Newly released figures from the government of the German region of Saxony reveal the extent of crime in asylum homes showing there have been more than 2,000 criminal incidents including murder, rape, and physical violence.
The figures come from Saxony Interior Minister Markus Ulbig and reveal that the extent of criminality in Saxony asylum homes is far greater than what is reported in the German media or in police reports. The figures cover all of the asylum homes in the region for the entirety of 2016 and reveal a massive amount of crime, Bild reports.
The list of crimes includes three cases of murder or attempted murder, and seven cases of manslaughter or attempted manslaughter. Nine of the 10 combined cases are said to have been attempted murder or manslaughter, resulting in one fatality, according to the Interior Ministry.
Cases of physical injury are listed at 960 and cases of gross bodily harm at 671, dwarfing previous estimates that were based on police reports and reports in the mainstream media.
There were seven cases of rape in the Saxony asylum homes in 2016 and 10 cases of child abuse, the report states. Child abuse in asylum homes has become a significant problem for authorities in Germany.
Earlier this year, a 47-year-old asylum seeker in Augsburg was given a suspended sentence of 15 months after he was convicted of abusing children as young as five in the asylum home where he lived.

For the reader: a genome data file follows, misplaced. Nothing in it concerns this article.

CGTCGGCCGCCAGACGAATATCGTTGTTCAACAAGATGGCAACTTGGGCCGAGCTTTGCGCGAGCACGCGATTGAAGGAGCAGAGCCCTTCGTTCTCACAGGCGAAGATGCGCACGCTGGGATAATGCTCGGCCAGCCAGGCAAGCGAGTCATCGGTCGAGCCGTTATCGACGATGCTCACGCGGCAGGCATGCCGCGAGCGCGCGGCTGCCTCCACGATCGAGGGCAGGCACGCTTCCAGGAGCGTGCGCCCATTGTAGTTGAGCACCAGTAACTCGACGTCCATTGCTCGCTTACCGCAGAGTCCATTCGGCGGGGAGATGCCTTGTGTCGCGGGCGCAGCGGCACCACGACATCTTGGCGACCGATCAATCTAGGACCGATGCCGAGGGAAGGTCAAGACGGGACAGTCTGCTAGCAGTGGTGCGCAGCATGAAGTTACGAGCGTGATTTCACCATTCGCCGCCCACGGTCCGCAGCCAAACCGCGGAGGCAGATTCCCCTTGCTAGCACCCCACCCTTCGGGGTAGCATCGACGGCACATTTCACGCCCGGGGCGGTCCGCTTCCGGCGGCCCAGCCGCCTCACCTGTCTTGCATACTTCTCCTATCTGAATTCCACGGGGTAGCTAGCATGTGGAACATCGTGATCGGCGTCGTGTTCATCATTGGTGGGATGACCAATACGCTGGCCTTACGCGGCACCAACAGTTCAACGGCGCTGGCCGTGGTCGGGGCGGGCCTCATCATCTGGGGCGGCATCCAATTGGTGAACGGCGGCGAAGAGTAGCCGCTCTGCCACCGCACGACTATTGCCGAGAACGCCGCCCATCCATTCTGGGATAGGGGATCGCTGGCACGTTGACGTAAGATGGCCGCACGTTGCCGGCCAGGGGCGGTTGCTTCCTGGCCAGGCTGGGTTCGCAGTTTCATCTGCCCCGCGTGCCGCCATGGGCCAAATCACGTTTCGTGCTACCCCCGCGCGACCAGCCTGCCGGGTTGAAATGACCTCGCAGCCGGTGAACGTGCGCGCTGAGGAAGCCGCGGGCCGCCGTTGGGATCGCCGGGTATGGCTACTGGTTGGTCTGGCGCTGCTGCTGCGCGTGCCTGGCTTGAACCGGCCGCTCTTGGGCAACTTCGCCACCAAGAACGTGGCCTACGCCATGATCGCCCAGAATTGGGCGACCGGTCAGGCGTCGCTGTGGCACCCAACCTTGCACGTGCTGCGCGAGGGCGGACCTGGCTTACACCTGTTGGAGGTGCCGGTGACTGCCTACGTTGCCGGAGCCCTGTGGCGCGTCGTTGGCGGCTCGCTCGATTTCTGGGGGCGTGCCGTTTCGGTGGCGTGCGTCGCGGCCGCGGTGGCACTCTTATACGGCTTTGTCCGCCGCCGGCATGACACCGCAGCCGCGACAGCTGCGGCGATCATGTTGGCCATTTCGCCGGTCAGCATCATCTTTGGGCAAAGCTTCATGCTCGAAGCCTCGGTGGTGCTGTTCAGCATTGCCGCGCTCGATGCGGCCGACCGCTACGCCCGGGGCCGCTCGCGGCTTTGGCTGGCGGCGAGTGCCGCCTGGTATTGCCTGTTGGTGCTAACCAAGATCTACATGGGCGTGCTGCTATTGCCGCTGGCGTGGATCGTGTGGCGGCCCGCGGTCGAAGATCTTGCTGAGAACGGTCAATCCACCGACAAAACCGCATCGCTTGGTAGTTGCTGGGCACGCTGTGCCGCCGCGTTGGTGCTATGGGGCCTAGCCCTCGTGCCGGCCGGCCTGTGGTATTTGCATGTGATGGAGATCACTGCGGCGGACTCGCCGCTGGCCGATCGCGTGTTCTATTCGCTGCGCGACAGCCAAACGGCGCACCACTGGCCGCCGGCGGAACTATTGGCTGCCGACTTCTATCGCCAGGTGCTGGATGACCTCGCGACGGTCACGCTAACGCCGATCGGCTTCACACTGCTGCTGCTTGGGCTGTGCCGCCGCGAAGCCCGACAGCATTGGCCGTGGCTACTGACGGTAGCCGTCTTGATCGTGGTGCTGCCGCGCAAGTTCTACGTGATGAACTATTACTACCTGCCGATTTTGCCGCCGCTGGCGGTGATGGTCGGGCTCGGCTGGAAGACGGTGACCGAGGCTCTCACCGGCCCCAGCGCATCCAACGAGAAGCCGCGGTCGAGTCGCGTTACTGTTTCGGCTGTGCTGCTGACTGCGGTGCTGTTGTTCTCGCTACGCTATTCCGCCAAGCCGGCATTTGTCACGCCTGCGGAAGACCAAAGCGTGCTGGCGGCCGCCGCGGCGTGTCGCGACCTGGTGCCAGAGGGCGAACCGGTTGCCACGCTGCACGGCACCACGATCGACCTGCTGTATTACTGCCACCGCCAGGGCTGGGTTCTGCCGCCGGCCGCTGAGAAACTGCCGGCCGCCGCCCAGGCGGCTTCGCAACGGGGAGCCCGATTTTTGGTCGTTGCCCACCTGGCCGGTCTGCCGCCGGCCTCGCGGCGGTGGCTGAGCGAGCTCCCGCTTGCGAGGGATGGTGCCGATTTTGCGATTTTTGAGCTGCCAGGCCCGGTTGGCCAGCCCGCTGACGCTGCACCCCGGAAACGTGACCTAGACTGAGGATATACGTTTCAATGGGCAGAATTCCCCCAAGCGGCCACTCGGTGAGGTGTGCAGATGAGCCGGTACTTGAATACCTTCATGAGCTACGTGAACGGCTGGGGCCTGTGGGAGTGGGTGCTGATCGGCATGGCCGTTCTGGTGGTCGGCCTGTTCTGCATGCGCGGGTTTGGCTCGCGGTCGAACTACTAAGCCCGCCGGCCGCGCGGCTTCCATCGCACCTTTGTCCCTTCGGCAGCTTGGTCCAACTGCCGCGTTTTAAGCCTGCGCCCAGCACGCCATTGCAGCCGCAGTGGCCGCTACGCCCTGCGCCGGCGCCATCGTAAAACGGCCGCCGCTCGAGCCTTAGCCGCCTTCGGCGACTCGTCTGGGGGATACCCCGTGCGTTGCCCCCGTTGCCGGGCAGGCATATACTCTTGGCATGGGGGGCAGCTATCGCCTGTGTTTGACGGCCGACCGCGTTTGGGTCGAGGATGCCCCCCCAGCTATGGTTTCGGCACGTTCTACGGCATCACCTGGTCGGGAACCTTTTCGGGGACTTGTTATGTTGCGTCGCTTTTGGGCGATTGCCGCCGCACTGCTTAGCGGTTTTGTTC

German Police Accused of Covering up Child Rape in Asylum Home https://t.co/8tUJO4OTGY
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In Herford, police were accused of covering up another child abuse incident for almost two weeks which involved an adult man from Ghana abusing a 10-year-old girl.
After being questioned by the anti-mass migration Alternative for Germany party (AfD), the interior minister admitted that the figures for the first half of 2017 did not appear to be much different.
He said that by the end of June of this year, authorities had already counted over 500 cases of serious bodily harm, several cases of manslaughter, along with hundreds of thefts, and some cases of arson.
A ministry spokesman blamed the violence on the fact so many people of different ethnic, religious, and cultural backgrounds were forced to share the space in the asylum homes.